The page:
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The awards night for the competition, which was in its 21st year, was held in Cromwell on Thursday.The family won both the fine wool and crossbreed categories and the overall title went to their crossbreed flock.
Father and son Allan and Simon Paterson, with their respective wives, Eris and Sarah, are the fourth and fifth generations to farm Armidale, which has been in the family since the 1880s.
The merino stud at the property was founded by Allan Paterson’s grandfather George. It lapsed during World War 2, but was later revived by Allan’s father, Bruce.
Allan, who spent some years shearing, returned to Armidale in 1975 and Simon returned home in 2005. The family operates a commercial sheep and trading cattle business alongside the merino stud. The 7500-8000 stock units wintered were mostly merinos, including 1000 stud ewes, but a flock of 1000 halfbred ewes was also maintained.
Long respected for fleece quality and quantity, Armidale breeds fine to medium wool, targeting use in the active outdoors market, while continually striving to increase carcass weight and maximise performance per stock unit.
The Paterson family have enjoyed considerable success exhibiting both sheep and fleeces over the years.
That has included winning the Otago Merino Association’s Clip of the Year and Child Cancer Foundation fleece competitions, the Royal Agricultural Society of New Zealand’s national Golden Fleece competition, and supreme champion animal at the Canterbury A&P Show.
In April, the family won the WaterForce integrated management award and the Massey University innovation award in the Otago Ballance Farm Environment Awards.
Among their comments, the OBFEA judges said the farming operation was embracing high levels of production in a sustainable way, and there was a willingness to lead with bold new genetic initiatives for the benefit of fellow breeders and the wider industry.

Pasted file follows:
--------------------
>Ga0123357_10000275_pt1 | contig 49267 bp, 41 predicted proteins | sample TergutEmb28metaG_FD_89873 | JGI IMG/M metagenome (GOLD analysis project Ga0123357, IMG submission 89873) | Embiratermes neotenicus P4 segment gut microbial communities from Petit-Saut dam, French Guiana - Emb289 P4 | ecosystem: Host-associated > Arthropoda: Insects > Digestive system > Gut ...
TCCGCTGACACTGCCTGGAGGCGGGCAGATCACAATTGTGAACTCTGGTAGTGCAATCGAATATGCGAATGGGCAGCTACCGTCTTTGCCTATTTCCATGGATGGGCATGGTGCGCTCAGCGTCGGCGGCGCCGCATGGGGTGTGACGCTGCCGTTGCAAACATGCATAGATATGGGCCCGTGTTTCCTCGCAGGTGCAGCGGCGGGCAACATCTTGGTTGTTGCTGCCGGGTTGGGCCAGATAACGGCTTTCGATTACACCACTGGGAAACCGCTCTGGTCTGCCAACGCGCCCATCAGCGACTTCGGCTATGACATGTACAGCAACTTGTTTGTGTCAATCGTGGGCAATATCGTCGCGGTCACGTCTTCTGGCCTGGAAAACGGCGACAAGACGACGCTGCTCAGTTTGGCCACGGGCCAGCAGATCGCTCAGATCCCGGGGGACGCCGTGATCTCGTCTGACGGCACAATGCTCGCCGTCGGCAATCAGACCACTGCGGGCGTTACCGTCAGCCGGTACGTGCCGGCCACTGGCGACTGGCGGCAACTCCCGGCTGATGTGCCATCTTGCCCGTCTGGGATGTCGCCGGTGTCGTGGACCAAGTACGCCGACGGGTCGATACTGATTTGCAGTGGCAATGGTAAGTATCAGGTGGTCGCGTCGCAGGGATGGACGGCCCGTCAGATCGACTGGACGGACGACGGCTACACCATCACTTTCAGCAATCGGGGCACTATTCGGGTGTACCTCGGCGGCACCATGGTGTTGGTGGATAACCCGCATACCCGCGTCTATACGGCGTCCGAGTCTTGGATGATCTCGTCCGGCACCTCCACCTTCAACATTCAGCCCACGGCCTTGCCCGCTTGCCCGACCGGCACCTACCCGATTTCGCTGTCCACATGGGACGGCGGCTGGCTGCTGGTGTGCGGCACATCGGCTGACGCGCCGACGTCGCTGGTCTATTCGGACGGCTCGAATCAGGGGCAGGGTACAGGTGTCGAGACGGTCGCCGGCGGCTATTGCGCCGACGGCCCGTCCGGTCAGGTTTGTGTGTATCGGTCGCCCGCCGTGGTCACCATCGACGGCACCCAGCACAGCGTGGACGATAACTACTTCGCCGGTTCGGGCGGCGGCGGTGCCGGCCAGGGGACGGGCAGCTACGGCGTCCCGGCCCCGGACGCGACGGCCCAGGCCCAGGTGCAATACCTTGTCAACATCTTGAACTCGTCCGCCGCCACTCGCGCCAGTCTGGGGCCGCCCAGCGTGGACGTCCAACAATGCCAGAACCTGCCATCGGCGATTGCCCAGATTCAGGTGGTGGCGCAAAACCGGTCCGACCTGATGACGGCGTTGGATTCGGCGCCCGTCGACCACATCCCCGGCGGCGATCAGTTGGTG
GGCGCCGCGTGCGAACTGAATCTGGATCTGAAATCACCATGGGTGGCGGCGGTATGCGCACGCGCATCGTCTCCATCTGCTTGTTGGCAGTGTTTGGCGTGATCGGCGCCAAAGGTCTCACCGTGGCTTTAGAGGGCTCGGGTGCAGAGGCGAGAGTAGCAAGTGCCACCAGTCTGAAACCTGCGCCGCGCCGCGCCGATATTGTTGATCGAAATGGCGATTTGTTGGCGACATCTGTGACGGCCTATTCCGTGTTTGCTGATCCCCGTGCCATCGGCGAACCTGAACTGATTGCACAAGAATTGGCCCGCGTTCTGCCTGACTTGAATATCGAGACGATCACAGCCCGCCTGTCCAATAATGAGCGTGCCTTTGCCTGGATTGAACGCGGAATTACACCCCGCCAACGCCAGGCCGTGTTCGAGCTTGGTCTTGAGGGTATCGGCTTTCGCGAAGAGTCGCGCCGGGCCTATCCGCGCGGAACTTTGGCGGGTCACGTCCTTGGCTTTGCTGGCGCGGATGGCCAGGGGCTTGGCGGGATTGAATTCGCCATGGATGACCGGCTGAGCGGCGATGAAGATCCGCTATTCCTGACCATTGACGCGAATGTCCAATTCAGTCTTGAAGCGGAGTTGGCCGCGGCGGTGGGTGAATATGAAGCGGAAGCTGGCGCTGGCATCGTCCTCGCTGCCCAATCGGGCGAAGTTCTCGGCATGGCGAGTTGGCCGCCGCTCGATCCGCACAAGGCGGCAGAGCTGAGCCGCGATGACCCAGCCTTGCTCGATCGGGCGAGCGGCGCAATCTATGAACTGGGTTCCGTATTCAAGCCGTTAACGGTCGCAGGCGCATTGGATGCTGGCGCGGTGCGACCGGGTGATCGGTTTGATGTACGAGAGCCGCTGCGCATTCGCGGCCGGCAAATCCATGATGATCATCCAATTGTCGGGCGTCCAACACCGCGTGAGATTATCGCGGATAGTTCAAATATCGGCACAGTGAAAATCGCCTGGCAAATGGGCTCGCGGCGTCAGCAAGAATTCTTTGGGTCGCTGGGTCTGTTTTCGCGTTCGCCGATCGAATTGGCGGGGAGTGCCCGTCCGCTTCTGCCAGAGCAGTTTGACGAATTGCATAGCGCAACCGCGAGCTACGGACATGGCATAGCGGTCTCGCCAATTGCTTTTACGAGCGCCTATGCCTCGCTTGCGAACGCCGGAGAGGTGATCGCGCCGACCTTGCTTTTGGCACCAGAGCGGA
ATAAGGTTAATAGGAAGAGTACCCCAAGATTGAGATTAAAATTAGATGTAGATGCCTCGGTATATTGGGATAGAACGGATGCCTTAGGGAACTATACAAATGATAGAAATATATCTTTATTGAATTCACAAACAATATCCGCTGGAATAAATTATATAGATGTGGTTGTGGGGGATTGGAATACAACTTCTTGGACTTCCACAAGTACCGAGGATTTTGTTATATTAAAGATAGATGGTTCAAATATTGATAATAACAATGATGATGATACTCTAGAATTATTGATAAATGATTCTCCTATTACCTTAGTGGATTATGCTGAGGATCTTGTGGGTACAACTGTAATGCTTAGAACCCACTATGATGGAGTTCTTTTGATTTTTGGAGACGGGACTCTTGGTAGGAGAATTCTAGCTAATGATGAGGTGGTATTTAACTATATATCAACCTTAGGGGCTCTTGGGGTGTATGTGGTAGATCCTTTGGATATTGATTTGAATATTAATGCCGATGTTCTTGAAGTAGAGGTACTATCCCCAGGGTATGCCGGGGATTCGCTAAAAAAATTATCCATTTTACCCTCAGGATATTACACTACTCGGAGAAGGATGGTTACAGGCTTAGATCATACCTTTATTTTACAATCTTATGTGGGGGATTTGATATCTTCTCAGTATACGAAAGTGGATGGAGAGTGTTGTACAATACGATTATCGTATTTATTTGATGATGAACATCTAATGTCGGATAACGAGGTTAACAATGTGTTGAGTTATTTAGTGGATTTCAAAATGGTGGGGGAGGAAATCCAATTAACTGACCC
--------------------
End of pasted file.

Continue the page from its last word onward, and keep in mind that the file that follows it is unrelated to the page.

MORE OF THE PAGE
Simon Paterson was ‘‘ecstatic’’ to win the ewe hogget competition.
"Some pretty prestigious flocks have entered and won before. It’s pretty cool to be named alongside them," he said.
Entering was a good way to benchmark their flock against others in the industry. There was also the opportunity to network with the judges, have a discussion and a chance to learn something from them, he said.
Asked the secret to their success, he attributed it to management and genetics. They always put a lot of emphasis on ensuring their hoggets were "right" and how they were treated in their first four to five months had a bearing on how they performed over the rest of their life.
It was a real family operation and he believed a lot of their success could be attributed to everyone being involved. Simon and Sarah have two young sons, Hugo (5) and Bede (nearly 3), who both loved farm life.
Rather than making wholesale changes, the family tended to make small changes to their business "every now and then". They tried to do "the little things right and stick to the basics", he said.
It was encouraging to see a bit more positivity in the fine-wool industry and good to see better store lamb sales.
Some of the fine-wool contracts gave a lot more confidence for farmers to invest in genetics, he said.
Results from the ewe hogget competition. —
Romney: Richard and Mez Power (Hawarden), 1; Andy and Campbell Denham (Palmerston), 2.
Composite: John and Sally Andrews (Ranfurly), 1; Mike and Buff Power (Ettrick), 2.
Crossbreed: Armidale (Gimmerburn), 1; Raywell Farm (Leeston), 2.
Perendale: Mike McElrea (Edievale), 1.
Fine wool: Armidale, 1; Jeremy and Julie Cameron (Hyde), 2.
Coopworth: Tom and Richard Whitford (Port Waikato), 1; Evans Partnership (Poolburn), 2.